Because of the coronavirus pandemic, the museum closed its doors in March of this year. But the pandemic situation improved in Pennsylvania over time, allowing some cultural facilities to re-open. The Michener did so on July 20.

Sandy and I, who are museum lovers, were as happy as two masked people could hope to be, because we last had been at a museum in January. Being able to visit the Michener helped to create the illusion that the world was spinning towards normality. Anyway, we spent an hour looking over the exhibits. One of them, which displayed works that various artists created in recent years in reaction to climate change, kept us rapt.

But, as much as anything that day, I liked looking at oil paintings by Fern Coppedge (1883-1951), who lived much of her life not far from Doylestown. A number of her works are in the museum’s collections. Sandy and I have visited the Michener pretty frequently this century, and both of us have come to admire Coppedge’s art very much. Bold, tastefully-arranged colors. Strong brushstrokes. Depictions of scenic old towns and beautiful natural landscapes. I mean, what’s not to like?

Photo taken in Michener Art Museum (Doylestown, Pennsylvania). August 25, 2020

So, natch, it was in front of a Coppedge oil painting that Sandy and I positioned ourselves to grab the selfie, an art form whose mechanics I haven’t come close to mastering. Yeah, the painting appears to be drunkenly crooked in the photo, but that’s kind of charming, don’t you think?  Coppedge, who wasn’t a stickler for perfect balance, probably wouldn’t have minded a bit. And I bet that she’d have dug the contrasts and connections that our masks and tilted heads established with her painting. This photo will remain a fine reminder to Sandy and me of a very good day during the Pandemic Era.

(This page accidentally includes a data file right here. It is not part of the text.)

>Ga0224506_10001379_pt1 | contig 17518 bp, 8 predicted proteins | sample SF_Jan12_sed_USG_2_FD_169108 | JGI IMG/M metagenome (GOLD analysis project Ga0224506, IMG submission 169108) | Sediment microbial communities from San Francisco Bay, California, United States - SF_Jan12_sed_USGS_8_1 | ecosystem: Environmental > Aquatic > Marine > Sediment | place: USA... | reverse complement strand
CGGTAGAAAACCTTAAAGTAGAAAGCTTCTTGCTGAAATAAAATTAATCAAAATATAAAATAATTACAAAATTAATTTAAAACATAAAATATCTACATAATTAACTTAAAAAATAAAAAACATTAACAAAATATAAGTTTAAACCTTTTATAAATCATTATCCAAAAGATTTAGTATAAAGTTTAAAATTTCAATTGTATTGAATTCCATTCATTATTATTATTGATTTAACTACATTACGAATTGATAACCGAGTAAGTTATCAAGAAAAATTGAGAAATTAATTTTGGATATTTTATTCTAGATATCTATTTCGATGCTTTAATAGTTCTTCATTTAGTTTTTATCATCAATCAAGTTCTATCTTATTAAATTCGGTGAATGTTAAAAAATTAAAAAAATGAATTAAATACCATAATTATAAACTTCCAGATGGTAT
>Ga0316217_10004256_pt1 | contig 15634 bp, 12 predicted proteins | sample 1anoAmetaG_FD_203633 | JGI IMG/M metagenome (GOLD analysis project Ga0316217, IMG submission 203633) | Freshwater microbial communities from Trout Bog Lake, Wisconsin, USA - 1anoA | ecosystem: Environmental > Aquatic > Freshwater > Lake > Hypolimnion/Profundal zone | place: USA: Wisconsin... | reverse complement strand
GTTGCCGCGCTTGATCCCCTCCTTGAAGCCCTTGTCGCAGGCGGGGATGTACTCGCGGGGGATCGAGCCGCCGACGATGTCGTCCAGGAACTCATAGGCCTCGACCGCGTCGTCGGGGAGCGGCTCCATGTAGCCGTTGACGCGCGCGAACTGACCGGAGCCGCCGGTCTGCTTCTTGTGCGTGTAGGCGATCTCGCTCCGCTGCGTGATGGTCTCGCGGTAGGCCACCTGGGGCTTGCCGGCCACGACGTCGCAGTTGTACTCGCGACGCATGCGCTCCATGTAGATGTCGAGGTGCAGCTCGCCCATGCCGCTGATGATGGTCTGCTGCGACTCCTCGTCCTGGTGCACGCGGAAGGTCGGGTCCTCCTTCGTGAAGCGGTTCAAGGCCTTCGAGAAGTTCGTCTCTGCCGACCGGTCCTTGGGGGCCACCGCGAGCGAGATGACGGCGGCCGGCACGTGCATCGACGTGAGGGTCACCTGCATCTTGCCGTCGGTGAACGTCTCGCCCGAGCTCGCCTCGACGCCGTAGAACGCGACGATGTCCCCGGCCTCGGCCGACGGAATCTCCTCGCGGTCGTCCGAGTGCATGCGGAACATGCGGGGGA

(Please don’t be shy about adding your comments. Thanks.)

In Search Of Yellows: A Walking Story

I’m nothing but amazed that I’ve sat myself down at a keyboard to begin the composition of this essay. It’s 11:31 AM on a weekday morn, a mere 27 minutes after I completed the walk around my neighborhood that I shortly will comment upon. I mean, I usually take forever to get enough thoughts together to write a story. What’s more, I usually take forever to come up with story ideas in the first place. So, I better keep pecking away before constipation sets in.

What, another walking story?” I hear a few of you crying in dismay. “Spare us, Neil! You’ve done dozens of them already. Can’t you think of anything else to write about?”

Believe me, I feel your pain, but what can I do? As I just indicated, I don’t exactly generate story ideas like Donald Trump generates lies. Anyway, I like to walk. Always have, because walking is the best way to see what’s going on around us. And the hodgepodge of ruminations and observations that I come up with after wandering around one locale or another is among this publication’s primary fuels.

But I can’t say that I especially love to walk in my suburban Philadelphia neighborhood. My neighborhood is none too fascinating, as is true for suburbs in general. Although I regularly pound its pavements, I do so mostly for health reasons, exercise presumably being beneficial to one’s bodily systems. Once in a while, however, I have an additional motive, and today I put such into play. “Yellows, Neil, yellows,” I said to myself at the start of the walk. “You’ve had it in the back of your mind to look for shades of yellow during a neighborhood walk, probably because yellow was your favorite color when you were a kid, and to turn the experience into an article. Today you shall do so!”